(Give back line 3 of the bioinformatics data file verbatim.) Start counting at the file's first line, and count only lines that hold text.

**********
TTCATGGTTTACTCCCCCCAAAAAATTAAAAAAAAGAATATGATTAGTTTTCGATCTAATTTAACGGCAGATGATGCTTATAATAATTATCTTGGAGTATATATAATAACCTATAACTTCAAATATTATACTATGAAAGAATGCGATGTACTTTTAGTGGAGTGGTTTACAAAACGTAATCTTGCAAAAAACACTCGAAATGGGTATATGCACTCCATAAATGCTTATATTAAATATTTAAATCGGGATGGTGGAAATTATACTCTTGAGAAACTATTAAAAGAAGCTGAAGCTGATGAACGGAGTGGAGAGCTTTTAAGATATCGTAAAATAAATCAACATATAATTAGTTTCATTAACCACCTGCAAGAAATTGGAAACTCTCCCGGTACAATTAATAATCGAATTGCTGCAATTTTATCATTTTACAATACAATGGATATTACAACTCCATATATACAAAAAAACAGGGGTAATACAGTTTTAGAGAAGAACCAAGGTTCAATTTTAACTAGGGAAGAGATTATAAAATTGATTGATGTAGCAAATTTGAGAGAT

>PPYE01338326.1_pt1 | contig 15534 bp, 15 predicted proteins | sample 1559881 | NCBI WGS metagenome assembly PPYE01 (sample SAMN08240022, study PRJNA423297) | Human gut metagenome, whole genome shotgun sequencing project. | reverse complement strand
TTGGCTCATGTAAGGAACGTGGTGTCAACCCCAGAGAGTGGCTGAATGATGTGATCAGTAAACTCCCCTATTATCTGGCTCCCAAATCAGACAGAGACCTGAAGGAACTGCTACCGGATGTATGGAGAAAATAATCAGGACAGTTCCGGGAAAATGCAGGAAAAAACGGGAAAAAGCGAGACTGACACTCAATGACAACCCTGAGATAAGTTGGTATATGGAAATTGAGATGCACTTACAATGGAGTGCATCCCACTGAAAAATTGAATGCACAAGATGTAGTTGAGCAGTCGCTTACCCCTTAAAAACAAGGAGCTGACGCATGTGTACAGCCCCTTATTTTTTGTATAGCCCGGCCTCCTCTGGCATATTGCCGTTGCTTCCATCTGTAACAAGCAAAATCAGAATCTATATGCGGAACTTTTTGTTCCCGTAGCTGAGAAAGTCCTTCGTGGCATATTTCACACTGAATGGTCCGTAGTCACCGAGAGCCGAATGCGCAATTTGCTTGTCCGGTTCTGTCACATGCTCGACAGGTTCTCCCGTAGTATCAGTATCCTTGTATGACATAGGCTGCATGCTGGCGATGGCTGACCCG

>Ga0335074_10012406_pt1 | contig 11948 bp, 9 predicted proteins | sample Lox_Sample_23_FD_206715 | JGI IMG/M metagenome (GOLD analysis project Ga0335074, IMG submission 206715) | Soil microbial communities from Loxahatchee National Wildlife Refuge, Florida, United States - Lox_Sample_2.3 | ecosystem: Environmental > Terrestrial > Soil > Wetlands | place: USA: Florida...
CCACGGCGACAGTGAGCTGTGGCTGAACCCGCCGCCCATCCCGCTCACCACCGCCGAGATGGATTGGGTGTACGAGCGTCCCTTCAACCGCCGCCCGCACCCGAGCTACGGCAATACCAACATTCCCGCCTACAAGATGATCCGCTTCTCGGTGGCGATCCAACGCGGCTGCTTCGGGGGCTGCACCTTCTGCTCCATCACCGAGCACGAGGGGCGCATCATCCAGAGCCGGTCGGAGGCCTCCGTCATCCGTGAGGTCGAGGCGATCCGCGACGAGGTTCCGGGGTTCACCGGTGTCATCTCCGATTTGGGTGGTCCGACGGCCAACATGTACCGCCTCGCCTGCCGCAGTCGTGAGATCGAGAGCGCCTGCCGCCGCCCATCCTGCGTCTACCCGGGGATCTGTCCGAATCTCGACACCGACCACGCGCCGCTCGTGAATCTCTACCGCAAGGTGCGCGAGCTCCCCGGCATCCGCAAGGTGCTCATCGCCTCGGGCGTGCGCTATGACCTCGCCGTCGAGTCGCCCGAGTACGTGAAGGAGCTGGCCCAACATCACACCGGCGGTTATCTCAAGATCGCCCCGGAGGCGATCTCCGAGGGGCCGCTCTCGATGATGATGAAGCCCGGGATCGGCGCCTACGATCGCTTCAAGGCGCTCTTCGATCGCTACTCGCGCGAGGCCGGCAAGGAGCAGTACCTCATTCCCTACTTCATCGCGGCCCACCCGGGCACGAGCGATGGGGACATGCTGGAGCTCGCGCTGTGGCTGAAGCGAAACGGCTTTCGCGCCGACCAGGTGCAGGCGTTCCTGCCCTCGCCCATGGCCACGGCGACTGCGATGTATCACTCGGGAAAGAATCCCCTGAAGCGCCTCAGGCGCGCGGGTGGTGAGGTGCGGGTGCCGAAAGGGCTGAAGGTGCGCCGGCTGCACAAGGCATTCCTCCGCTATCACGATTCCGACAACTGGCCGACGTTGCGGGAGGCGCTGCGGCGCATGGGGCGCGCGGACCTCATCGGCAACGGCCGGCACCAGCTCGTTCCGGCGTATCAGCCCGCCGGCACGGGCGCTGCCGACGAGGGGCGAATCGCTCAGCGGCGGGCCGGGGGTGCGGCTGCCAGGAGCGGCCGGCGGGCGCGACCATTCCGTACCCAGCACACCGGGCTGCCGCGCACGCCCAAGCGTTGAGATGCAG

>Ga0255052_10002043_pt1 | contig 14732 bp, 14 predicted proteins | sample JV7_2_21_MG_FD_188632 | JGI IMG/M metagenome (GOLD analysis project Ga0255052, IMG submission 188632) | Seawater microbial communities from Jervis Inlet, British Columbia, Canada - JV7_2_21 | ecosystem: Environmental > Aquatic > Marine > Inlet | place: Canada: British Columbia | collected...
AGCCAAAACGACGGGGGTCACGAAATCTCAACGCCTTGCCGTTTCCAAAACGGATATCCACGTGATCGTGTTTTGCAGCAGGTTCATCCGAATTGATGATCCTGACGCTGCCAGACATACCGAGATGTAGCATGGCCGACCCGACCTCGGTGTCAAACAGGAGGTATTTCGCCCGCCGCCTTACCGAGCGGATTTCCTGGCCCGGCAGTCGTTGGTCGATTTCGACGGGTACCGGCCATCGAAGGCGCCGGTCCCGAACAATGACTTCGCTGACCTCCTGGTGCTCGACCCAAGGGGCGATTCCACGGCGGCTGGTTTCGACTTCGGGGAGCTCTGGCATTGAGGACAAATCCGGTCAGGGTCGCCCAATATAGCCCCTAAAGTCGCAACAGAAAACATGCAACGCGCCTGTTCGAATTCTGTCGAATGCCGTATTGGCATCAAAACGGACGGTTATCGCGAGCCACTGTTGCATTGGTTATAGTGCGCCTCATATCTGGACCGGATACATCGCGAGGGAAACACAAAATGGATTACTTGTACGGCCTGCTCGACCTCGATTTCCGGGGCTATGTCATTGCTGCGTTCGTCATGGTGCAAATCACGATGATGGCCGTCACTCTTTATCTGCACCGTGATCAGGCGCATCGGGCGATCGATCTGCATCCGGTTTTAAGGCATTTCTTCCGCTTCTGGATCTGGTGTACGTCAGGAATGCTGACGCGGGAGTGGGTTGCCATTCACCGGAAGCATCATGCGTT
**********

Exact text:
TTGGCTCATGTAAGGAACGTGGTGTCAACCCCAGAGAGTGGCTGAATGATGTGATCAGTAAACTCCCCTATTATCTGGCTCCCAAATCAGACAGAGACCTGAAGGAACTGCTACCGGATGTATGGAGAAAATAATCAGGACAGTTCCGGGAAAATGCAGGAAAAAACGGGAAAAAGCGAGACTGACACTCAATGACAACCCTGAGATAAGTTGGTATATGGAAATTGAGATGCACTTACAATGGAGTGCATCCCACTGAAAAATTGAATGCACAAGATGTAGTTGAGCAGTCGCTTACCCCTTAAAAACAAGGAGCTGACGCATGTGTACAGCCCCTTATTTTTTGTATAGCCCGGCCTCCTCTGGCATATTGCCGTTGCTTCCATCTGTAACAAGCAAAATCAGAATCTATATGCGGAACTTTTTGTTCCCGTAGCTGAGAAAGTCCTTCGTGGCATATTTCACACTGAATGGTCCGTAGTCACCGAGAGCCGAATGCGCAATTTGCTTGTCCGGTTCTGTCACATGCTCGACAGGTTCTCCCGTAGTATCAGTATCCTTGTATGACATAGGCTGCATGCTGGCGATGGCTGACCCG